Case for a fresh start in Indian Education

In 1921, just after the Influenza pandemic, H G Wells was writing "Human history becomes more and more a race between education and catastrophe." As we strive to look beyond the pandemic, it's a useful place to start.

Of course, we are still counting the bodies and the public health challenge must be met first. But it will be a mistake not to think about what comes after, as otherwise, the after-effects will linger on and may eventually break the society as we know it.

In the influenza pandemic, India lost approximately 5% of its population. This time around, even with the near-collapse of the healthcare system in some cities, the toll is likely to be lower. But the economic and social impact of the Pandemic would be far more severe, with the global supply chain reaching a breaking point and the dislocation of the health and education systems due to the pandemic. 

However, my objective here is to try to look beyond the pandemic and what needs to happen to contain the aftereffect. This is not to trivialise the scale of the current challenge, but to start a discussion that must eventually follow. At this point, in my opinion, the pandemic is no longer a science problem; it is rather a logistical and economic problem. The countries which could plan ahead and throw money at it, have managed to contain the virus (though that foresight and will to act have not, unfortunately, been extended to acknowledging the global nature of the challenge). India now has to pay a terrible human price for mismanaging the pandemic, but the road out of it is now known. The big unknown now is what comes after and we should now start talking about this.

The scale of that challenge is no less staggering than the vaccination drive that the country must get on with. There are a number of dimensions of this: The labour market is broken with the migrant labourers sent home, banking is reeling under all the unresolved problems from the past but also the impending debt defaults that may follow, export manufacturing looking at the bleak prospect of breakdown of global supply-chain, not to mention lingering effects of Covid that may leave millions less healthy than they would have been otherwise. But, in a country where more than two million people reach working age every month and which has a quarter of global college aspirants, education is where the discussion should start.

Pandemic has worsened what was already a big problem. There are now millions of children who are effectively out of school for a year or more. The universities have come to a standstill; worse, it has been thrown into chaos with student fees, on which most of them depended, becoming hard to come by. Skills education sector, underequipped at the best of times, has somewhat melted away to the background. As and when the country gets back to business, the wasted years are likely to lead to wasted lives, creating ever bigger social challenges and limit the possibility of economic growth catch-up. At this time, in education, the goal can not be getting back to business-as-usual. Instead, the policy imperative will be to explore fully the possibilities created by the pandemic.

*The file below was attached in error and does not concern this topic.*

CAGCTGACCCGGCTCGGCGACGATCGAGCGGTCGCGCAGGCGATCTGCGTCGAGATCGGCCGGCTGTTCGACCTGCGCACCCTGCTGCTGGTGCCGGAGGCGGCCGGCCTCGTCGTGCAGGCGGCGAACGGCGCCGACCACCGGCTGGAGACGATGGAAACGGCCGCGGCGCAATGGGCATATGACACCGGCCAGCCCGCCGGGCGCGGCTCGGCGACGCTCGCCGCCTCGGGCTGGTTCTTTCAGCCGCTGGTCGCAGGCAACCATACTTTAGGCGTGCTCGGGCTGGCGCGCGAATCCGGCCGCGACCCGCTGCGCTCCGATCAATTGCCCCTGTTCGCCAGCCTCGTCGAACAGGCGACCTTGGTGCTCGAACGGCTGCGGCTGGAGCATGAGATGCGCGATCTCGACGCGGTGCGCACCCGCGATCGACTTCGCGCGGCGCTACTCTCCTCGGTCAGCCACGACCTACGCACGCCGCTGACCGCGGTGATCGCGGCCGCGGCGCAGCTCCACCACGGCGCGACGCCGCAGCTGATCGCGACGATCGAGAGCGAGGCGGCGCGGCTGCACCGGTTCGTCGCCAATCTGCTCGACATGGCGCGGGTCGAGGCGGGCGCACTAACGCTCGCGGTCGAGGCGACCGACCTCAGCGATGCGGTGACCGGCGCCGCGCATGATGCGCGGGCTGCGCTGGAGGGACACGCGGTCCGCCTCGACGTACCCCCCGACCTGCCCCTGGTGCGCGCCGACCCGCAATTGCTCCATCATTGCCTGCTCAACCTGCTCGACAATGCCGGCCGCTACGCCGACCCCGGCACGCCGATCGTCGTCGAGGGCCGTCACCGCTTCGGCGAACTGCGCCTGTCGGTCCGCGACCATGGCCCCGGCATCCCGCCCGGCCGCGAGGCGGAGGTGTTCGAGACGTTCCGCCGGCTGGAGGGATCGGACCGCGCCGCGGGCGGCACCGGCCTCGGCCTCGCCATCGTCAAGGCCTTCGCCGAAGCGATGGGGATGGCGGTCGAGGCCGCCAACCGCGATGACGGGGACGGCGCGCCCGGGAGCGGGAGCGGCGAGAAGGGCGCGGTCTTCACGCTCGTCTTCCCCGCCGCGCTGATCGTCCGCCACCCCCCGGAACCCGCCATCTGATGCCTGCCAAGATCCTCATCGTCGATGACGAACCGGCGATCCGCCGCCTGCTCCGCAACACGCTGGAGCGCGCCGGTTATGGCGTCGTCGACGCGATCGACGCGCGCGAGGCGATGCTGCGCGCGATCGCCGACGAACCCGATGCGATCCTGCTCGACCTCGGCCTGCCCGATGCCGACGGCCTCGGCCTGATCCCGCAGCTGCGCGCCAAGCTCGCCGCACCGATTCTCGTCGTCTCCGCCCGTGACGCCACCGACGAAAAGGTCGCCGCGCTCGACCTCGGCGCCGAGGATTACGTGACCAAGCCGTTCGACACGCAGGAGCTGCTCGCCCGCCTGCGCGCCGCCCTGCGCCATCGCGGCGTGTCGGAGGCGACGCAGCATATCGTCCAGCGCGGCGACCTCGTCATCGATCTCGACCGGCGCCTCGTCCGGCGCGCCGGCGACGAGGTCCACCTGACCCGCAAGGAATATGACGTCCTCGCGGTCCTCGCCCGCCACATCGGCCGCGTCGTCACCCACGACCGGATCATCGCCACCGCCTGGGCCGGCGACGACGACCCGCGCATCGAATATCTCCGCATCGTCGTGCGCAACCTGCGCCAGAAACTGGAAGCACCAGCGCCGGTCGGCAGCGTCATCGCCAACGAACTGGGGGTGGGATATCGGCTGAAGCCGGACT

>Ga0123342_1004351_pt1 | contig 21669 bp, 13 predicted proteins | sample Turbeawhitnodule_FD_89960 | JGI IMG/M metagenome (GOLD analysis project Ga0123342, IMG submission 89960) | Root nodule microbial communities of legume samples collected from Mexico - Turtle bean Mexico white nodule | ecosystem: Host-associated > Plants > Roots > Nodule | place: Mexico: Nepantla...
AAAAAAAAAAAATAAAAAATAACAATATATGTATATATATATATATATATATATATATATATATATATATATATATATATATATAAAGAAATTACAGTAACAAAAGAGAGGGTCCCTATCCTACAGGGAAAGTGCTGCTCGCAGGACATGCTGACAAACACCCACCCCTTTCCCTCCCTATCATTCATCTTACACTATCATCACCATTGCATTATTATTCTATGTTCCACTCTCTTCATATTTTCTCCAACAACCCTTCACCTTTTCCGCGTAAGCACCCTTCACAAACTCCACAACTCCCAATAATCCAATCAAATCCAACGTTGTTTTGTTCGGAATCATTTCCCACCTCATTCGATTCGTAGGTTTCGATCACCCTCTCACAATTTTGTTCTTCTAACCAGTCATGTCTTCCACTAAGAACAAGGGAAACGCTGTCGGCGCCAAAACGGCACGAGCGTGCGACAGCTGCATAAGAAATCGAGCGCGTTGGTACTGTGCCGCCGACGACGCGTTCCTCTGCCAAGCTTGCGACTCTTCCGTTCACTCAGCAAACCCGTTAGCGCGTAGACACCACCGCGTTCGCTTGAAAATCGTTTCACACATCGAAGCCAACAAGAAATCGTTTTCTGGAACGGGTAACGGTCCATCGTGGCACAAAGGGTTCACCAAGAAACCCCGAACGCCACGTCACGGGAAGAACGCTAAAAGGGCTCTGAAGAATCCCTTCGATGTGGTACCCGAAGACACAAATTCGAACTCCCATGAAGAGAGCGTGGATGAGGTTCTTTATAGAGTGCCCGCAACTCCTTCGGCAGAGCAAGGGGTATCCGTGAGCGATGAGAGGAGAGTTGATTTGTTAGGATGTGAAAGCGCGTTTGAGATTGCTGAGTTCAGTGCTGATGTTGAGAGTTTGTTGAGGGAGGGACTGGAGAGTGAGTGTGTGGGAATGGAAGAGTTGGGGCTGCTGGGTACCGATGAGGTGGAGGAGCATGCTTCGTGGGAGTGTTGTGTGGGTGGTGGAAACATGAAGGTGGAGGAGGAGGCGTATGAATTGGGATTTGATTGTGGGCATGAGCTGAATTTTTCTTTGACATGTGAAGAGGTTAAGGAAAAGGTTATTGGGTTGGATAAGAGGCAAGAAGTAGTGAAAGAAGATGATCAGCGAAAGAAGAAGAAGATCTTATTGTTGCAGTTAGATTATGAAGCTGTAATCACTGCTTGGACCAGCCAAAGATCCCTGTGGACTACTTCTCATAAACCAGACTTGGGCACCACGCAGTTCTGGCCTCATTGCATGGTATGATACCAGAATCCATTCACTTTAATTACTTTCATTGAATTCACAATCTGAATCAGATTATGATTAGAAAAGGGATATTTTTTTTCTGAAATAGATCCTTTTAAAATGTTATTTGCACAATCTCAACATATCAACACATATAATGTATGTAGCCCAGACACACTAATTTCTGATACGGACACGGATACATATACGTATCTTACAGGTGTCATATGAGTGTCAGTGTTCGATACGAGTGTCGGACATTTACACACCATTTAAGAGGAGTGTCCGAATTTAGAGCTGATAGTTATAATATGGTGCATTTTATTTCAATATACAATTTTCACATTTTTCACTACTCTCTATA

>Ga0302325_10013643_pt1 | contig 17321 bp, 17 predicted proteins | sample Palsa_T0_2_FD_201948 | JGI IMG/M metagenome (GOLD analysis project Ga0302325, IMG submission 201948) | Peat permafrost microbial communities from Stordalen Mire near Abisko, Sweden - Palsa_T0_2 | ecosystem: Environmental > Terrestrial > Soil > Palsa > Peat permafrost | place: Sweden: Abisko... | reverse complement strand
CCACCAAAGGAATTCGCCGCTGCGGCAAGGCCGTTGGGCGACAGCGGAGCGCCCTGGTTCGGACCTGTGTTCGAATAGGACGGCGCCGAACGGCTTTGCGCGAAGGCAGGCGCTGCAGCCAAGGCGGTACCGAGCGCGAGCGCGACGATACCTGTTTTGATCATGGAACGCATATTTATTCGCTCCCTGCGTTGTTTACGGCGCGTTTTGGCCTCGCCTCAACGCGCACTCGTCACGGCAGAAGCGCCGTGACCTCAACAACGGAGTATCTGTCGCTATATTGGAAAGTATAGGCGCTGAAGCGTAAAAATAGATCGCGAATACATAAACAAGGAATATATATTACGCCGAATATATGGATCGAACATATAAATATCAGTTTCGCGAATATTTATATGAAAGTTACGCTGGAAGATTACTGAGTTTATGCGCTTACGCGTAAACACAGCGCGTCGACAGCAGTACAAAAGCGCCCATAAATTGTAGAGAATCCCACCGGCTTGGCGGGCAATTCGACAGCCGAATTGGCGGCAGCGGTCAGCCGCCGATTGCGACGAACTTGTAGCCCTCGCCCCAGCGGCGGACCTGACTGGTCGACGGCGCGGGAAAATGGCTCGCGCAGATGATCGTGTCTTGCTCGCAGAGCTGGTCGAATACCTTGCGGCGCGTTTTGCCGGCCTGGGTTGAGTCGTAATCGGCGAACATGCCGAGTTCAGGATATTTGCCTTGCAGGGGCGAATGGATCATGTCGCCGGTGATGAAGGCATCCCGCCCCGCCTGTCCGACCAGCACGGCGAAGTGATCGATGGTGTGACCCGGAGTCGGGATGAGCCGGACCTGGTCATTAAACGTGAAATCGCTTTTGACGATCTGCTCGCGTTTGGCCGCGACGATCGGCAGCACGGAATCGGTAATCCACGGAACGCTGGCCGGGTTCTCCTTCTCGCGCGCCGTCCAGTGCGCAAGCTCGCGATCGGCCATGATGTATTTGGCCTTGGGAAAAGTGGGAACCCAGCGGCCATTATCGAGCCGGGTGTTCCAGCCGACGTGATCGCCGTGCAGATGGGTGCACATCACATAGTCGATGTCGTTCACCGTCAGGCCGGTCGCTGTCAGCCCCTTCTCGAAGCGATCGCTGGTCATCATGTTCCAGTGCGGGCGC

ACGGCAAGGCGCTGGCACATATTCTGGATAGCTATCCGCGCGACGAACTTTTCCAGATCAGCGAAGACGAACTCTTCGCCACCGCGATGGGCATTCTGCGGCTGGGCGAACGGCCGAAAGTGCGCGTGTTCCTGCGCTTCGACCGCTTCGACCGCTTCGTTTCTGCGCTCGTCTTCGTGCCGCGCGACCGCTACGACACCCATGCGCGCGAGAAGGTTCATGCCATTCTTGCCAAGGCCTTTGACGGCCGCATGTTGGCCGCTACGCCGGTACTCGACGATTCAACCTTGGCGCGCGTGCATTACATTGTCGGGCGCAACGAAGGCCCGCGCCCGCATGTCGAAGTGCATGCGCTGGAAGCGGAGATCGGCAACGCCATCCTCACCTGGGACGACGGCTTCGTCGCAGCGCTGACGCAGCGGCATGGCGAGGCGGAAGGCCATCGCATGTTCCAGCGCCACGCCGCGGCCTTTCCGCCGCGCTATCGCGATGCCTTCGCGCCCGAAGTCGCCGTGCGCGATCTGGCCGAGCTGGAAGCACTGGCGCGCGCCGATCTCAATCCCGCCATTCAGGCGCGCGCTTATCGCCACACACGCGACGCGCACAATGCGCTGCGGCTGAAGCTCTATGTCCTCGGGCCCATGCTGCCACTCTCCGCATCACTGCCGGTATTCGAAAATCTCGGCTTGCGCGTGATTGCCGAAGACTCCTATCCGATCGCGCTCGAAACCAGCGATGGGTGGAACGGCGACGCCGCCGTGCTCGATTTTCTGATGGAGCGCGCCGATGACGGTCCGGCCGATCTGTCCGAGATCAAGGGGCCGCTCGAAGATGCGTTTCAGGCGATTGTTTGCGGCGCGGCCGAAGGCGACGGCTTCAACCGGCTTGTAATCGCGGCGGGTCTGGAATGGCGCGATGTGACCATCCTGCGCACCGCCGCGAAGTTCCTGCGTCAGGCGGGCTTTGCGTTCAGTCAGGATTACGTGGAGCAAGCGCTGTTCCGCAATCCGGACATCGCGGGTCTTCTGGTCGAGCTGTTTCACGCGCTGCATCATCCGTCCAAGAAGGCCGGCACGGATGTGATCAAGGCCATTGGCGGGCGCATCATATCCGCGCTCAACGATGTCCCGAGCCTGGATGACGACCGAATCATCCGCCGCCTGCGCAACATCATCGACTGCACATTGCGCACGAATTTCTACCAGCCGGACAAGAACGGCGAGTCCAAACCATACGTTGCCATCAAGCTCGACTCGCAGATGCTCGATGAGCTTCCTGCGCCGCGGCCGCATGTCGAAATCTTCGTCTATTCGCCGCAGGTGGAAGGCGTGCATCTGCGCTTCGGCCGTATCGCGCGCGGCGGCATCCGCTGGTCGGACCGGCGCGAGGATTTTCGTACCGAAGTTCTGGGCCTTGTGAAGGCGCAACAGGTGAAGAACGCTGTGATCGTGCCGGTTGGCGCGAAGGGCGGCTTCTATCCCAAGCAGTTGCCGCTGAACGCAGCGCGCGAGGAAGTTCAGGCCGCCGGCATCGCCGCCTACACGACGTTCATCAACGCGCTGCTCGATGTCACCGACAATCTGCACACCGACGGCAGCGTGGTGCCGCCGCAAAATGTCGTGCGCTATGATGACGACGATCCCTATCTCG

It is true that the pandemic has been good for India's EdTech sector, which has benefitted from easy money supply and digital optimism, but like in other areas (as in demonetisation and hopes of digitisation), the country has put the digital cart before the horse. Apart from valuations being a bad indicator of the potential (at a time of zero-cost capital), the EdTech spectrum is too little and too shallow to have positive impact on India's education challenge. If anything, the EdTech enthusiasm is counter-productive, as it conflates the issues of access and equity, engagement and impact and quantity and quality. However, at the same time, this is a significant opportunity: Digital learning has been normalised; new models, such as studying for an international qualification from India, have now become common; new capital will help develop capabilities and infrastructure. If regulatory framework was lagging behind, the pandemic imperative has given it a big push and it is starting to catch up.

The pandemic has also provided the perfect cover for legislative activism, of which a New Education Policy is a part. In many ways, that indicated an attempt to make a fresh start, which is what will be needed. Equally, however, there is little detail as yet on how and when any of the policy ideas contained there would be implemented. Besides, this policy was a pre-pandemic creation and while it looked to address a number of fundamental issues in Indian education (and did so admirably), it has little to say about the challenges arising out of the pandemic. However, this has set in motion a lot of discussions, just at the right time when the limitations of India's private sector led education system have come in the open.

In this setting, the post-pandemic challenge - and the rapidly shifting digital and policy landscape - should call for emergency education legislations, if not from Delhi then at least in some forward-thinking states. Without such action, the Pandemic will become a permanent one. The country has to live with the destruction wrought by the pandemic and forego all the possibilities the opened up alongside.  






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